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Herman Astro Catches Grooves

Dec. 14, 2011
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Sometimes a picture extends so far beyond the moment it captures that it stands as an enduring metaphor. For the Milwaukee blues-soul-rock band Herman Astro, that's the case with the cover of their debut album, Chico, a photograph of a grinning, triumphant young man holding a giant fish in front of a boat.

That young man, in fact, is drummer Cody Calderon's father Chico, circa 1977. Besides being a striking image in its own right, the image clues in the listener to the vibrant and adventurous nature of the band.

"He's got this little glimmer to his eyes, and that reflects what we're thinking about— hopefully our eventual rise," Calderon says. "We're looking forward and are excited."

The band began playing together in 2009, but their ties go back much further. Calderon is joined by stepbrother Zachary Pluer (vocals/acoustic guitar) and childhood friends Eric LeMieux (electric guitar) and Adam Dosemagen (bass).

The band's gritty, blues- and soul-based sound is shaped by the different backgrounds of each member. Calderon brings a lot of Latin and funk rhythms to the table on drums, while Dosemagen keeps busy with monster bass lines. LeMieux lays down gritty guitar work. Topping it off is Pluer's soulful vocals.

"Cody and Dos are more from the jam background. They're heavily influenced by funk and jazz drum and bass. I think that's what harnesses us," Pluer says. "The rhythm section has allowed Eric and I to go over it to create something more unique, so it's not just a throwback funk band. We're adding those different styles because the rhythm section is so tight and unique."

Andrew Nelson, the band's manager, adds that while the band shares influences with Fitz and the Tantrums and Kings Go Forth (both of which the group has opened for), Herman Astro's diverse range of influences also includes Latin rhythms and shoegaze, creating a different and unique dynamic.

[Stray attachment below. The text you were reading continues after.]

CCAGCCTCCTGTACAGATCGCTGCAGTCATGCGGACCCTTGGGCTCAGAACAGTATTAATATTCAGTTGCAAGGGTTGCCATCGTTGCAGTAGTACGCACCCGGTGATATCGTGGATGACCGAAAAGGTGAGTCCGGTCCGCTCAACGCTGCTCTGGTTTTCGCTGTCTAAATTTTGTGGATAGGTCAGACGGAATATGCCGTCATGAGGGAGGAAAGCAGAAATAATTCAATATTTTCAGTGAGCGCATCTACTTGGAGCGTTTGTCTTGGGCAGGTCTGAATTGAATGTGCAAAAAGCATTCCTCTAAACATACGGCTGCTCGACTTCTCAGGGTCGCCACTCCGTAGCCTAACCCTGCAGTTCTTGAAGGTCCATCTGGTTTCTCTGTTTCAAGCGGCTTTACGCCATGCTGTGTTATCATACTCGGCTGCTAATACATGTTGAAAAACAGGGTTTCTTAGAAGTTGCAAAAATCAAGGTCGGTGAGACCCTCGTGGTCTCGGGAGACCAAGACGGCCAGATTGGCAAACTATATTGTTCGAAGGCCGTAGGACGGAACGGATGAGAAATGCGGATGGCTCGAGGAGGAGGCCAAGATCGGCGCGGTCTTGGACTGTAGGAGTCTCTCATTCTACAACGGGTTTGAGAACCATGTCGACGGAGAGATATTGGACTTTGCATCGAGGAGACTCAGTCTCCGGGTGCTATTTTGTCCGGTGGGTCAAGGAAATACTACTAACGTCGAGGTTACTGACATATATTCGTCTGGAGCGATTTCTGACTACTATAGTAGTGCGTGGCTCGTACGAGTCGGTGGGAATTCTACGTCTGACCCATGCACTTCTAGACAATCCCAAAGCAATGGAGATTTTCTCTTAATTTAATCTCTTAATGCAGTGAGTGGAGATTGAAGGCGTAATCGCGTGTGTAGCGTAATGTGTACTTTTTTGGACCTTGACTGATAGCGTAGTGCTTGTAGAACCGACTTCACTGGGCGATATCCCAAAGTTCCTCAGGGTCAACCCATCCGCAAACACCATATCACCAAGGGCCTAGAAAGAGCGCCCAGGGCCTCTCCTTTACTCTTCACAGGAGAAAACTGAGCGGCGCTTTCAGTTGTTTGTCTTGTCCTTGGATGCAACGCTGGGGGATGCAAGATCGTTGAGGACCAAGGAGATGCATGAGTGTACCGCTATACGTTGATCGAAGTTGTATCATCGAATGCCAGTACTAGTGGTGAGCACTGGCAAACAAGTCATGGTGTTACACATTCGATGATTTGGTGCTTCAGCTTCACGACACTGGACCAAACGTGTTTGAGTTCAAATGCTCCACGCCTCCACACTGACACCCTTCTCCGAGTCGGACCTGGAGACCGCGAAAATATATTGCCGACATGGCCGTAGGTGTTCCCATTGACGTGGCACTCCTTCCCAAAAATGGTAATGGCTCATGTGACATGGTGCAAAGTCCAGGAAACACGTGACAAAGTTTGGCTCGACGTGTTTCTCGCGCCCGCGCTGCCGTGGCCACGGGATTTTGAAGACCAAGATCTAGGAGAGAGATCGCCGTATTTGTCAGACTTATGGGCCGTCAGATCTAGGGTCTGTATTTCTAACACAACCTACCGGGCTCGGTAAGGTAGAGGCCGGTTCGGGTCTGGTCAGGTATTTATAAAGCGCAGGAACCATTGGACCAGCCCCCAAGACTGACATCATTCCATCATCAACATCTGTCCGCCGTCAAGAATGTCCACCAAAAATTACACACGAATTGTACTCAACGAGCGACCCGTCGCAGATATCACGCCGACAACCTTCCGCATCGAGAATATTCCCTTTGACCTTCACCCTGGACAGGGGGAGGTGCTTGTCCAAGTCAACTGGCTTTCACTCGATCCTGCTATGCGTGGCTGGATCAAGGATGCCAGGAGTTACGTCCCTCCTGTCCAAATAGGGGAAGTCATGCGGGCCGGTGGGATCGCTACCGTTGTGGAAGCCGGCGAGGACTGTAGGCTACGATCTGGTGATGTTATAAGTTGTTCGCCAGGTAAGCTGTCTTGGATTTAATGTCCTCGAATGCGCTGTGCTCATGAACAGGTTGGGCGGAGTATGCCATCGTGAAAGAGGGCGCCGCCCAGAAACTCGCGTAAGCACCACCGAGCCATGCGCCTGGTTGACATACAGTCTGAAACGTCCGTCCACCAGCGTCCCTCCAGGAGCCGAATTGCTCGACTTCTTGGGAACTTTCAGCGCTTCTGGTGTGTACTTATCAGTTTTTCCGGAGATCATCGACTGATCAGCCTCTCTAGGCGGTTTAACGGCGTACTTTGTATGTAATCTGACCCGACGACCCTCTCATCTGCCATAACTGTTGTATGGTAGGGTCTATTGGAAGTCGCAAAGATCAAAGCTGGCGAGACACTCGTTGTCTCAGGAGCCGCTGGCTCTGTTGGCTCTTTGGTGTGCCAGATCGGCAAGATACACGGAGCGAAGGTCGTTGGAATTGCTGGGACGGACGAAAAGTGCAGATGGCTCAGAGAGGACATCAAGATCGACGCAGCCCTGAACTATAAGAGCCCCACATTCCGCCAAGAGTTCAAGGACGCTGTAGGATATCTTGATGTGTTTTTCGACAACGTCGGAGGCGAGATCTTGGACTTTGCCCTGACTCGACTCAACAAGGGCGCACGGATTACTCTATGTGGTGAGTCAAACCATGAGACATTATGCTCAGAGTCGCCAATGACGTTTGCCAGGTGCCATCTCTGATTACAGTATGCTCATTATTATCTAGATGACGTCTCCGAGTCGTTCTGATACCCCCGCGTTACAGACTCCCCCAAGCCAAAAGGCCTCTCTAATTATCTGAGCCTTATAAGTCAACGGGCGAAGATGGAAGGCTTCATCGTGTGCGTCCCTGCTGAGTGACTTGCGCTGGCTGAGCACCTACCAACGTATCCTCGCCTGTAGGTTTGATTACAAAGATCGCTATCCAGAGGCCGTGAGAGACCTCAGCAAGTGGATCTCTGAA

That dynamic is especially evident during live shows.

"You see them joking on stage," Nelson says. "These guys are always so free, and know what each other is doing. Their shows are always lively and vibrant and have this great energy to them. I think that comes from a deep place that they have in all of them, this deep connection and friendship."

Nelson describes their music and live show as a roller coaster, with really exciting, danceable highs—"a lot of ladies dancing in the front to their songs"—broken up by powerful, heartbreaking songs.

The band recorded Chico mostly live at Howl Street studio to capture the spirit of those shows.

"We wanted to record as live as possible to duplicate our live shows instead of tracking instruments individually, because sometimes you lose a little bit of that feeling when you're not all in one room and all recording at the same time," Calderon says.

In addition to their close bond, the band's shared experiences as 20-somethings give the music a special immediacy and strength. Like Calderon's father's youthful and vigorous attempt to catch that fish on the cover, the band pursues its dreams with great determination.

"I think in our live show you can see the desperation that comes along with being that age. We're constantly pushing, pushing, pushing. I think you can see that in all the songs," Pluer says.

Herman Astro plays an album release show at Mad Planet on Saturday, Dec. 17, at 9 p.m. with The Right Now and DJ Marcus Doucette. Tickets ($5 advance, $8 door) include a copy of the album.


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